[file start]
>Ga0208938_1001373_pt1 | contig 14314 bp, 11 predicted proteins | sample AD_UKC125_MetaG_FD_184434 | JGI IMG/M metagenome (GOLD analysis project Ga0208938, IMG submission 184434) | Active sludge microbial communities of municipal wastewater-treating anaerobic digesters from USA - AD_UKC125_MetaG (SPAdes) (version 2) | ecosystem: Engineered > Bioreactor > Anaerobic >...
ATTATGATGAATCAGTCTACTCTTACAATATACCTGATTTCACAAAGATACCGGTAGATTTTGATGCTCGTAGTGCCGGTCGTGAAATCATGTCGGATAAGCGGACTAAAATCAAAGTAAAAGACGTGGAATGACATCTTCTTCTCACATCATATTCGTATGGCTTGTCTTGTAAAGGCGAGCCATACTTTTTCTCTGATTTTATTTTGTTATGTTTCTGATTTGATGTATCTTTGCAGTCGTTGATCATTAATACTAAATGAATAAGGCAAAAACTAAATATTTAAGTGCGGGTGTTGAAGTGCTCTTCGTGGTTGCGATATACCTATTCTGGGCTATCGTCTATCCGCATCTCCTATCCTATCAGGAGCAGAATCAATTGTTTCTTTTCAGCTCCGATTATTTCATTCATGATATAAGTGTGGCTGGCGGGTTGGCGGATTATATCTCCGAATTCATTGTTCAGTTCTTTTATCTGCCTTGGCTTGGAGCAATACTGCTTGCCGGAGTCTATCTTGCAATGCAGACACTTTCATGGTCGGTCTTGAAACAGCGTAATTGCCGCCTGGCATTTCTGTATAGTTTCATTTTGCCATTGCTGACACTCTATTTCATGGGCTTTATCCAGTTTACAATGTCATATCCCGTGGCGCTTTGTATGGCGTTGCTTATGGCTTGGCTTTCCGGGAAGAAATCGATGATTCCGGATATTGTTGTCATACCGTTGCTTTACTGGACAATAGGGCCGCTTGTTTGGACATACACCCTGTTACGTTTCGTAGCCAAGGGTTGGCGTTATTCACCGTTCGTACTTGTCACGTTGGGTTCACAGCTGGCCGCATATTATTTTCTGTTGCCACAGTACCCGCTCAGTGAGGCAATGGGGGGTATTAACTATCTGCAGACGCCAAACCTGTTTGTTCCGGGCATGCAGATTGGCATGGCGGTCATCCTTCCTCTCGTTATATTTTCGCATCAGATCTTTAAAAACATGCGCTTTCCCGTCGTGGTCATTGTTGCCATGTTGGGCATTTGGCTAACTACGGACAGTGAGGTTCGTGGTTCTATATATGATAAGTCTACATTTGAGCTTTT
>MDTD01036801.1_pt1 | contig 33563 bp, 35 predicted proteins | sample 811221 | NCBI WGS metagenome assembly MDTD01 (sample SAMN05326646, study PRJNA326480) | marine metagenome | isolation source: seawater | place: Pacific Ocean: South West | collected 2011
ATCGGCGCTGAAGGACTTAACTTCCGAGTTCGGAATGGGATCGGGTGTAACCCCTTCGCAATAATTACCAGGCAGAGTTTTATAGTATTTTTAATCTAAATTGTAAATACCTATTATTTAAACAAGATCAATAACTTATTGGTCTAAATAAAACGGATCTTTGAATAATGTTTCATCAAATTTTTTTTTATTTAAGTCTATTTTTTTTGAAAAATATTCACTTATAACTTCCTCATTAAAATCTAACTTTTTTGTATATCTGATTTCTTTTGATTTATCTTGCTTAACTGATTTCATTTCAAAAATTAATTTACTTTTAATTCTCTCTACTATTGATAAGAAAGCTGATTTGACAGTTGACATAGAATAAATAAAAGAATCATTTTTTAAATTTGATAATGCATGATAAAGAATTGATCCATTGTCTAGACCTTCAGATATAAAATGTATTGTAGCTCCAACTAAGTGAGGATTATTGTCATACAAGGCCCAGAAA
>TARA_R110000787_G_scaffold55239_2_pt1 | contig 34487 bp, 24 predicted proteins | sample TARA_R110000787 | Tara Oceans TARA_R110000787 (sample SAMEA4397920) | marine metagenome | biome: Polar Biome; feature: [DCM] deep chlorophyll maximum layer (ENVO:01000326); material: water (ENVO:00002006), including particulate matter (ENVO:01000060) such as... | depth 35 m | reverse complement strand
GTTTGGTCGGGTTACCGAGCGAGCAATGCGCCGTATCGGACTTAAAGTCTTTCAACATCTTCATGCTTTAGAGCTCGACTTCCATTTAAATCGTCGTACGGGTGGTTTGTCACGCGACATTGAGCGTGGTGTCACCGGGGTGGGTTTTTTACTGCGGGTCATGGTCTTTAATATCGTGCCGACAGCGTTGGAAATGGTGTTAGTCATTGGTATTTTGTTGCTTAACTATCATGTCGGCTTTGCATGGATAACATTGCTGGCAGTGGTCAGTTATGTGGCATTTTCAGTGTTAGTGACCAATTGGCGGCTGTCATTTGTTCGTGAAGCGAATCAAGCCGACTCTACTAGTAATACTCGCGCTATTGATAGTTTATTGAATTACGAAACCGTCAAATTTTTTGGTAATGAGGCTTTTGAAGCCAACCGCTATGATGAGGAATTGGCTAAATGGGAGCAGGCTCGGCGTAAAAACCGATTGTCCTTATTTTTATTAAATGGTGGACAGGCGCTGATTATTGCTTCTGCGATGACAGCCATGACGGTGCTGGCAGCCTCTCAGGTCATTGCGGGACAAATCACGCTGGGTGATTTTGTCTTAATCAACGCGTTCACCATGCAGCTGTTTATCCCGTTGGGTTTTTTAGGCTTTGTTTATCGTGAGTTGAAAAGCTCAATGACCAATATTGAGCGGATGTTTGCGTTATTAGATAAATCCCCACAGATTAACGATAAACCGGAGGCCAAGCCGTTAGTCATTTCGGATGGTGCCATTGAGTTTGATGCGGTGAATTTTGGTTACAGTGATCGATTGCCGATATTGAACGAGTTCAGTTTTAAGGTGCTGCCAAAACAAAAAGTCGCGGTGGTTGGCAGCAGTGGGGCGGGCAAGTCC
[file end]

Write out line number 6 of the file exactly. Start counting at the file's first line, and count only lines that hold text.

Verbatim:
GTTTGGTCGGGTTACCGAGCGAGCAATGCGCCGTATCGGACTTAAAGTCTTTCAACATCTTCATGCTTTAGAGCTCGACTTCCATTTAAATCGTCGTACGGGTGGTTTGTCACGCGACATTGAGCGTGGTGTCACCGGGGTGGGTTTTTTACTGCGGGTCATGGTCTTTAATATCGTGCCGACAGCGTTGGAAATGGTGTTAGTCATTGGTATTTTGTTGCTTAACTATCATGTCGGCTTTGCATGGATAACATTGCTGGCAGTGGTCAGTTATGTGGCATTTTCAGTGTTAGTGACCAATTGGCGGCTGTCATTTGTTCGTGAAGCGAATCAAGCCGACTCTACTAGTAATACTCGCGCTATTGATAGTTTATTGAATTACGAAACCGTCAAATTTTTTGGTAATGAGGCTTTTGAAGCCAACCGCTATGATGAGGAATTGGCTAAATGGGAGCAGGCTCGGCGTAAAAACCGATTGTCCTTATTTTTATTAAATGGTGGACAGGCGCTGATTATTGCTTCTGCGATGACAGCCATGACGGTGCTGGCAGCCTCTCAGGTCATTGCGGGACAAATCACGCTGGGTGATTTTGTCTTAATCAACGCGTTCACCATGCAGCTGTTTATCCCGTTGGGTTTTTTAGGCTTTGTTTATCGTGAGTTGAAAAGCTCAATGACCAATATTGAGCGGATGTTTGCGTTATTAGATAAATCCCCACAGATTAACGATAAACCGGAGGCCAAGCCGTTAGTCATTTCGGATGGTGCCATTGAGTTTGATGCGGTGAATTTTGGTTACAGTGATCGATTGCCGATATTGAACGAGTTCAGTTTTAAGGTGCTGCCAAAACAAAAAGTCGCGGTGGTTGGCAGCAGTGGGGCGGGCAAGTCC